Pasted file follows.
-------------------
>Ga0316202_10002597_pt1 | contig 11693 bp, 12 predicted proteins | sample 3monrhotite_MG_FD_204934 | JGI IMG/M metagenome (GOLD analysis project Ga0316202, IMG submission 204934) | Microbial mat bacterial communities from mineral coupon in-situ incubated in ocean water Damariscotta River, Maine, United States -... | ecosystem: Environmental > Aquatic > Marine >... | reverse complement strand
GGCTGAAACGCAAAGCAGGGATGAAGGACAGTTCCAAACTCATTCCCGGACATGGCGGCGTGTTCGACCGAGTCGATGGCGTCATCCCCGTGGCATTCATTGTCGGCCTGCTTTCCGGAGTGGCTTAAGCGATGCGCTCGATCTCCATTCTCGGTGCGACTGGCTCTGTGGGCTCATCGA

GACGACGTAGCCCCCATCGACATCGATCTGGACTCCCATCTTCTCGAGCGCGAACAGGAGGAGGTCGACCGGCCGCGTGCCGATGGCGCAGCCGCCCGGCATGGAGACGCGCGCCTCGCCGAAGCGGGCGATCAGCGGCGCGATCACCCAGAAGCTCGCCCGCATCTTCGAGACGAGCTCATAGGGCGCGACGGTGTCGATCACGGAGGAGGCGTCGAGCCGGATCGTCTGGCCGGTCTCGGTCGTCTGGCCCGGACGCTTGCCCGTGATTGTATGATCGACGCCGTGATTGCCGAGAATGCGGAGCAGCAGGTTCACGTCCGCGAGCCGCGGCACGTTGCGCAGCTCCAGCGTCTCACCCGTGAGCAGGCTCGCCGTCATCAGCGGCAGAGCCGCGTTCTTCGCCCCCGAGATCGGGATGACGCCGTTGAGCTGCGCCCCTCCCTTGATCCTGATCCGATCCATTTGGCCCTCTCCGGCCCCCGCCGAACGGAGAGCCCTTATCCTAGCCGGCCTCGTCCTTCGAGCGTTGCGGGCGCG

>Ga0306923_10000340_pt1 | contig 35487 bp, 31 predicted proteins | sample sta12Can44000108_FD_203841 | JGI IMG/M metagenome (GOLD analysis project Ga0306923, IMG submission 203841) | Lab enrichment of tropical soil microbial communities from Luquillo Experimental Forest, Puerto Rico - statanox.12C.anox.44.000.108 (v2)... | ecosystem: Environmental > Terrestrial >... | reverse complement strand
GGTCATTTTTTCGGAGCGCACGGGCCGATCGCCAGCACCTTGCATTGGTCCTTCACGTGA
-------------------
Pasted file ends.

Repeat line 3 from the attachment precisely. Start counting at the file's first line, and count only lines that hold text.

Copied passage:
GACGACGTAGCCCCCATCGACATCGATCTGGACTCCCATCTTCTCGAGCGCGAACAGGAGGAGGTCGACCGGCCGCGTGCCGATGGCGCAGCCGCCCGGCATGGAGACGCGCGCCTCGCCGAAGCGGGCGATCAGCGGCGCGATCACCCAGAAGCTCGCCCGCATCTTCGAGACGAGCTCATAGGGCGCGACGGTGTCGATCACGGAGGAGGCGTCGAGCCGGATCGTCTGGCCGGTCTCGGTCGTCTGGCCCGGACGCTTGCCCGTGATTGTATGATCGACGCCGTGATTGCCGAGAATGCGGAGCAGCAGGTTCACGTCCGCGAGCCGCGGCACGTTGCGCAGCTCCAGCGTCTCACCCGTGAGCAGGCTCGCCGTCATCAGCGGCAGAGCCGCGTTCTTCGCCCCCGAGATCGGGATGACGCCGTTGAGCTGCGCCCCTCCCTTGATCCTGATCCGATCCATTTGGCCCTCTCCGGCCCCCGCCGAACGGAGAGCCCTTATCCTAGCCGGCCTCGTCCTTCGAGCGTTGCGGGCGCG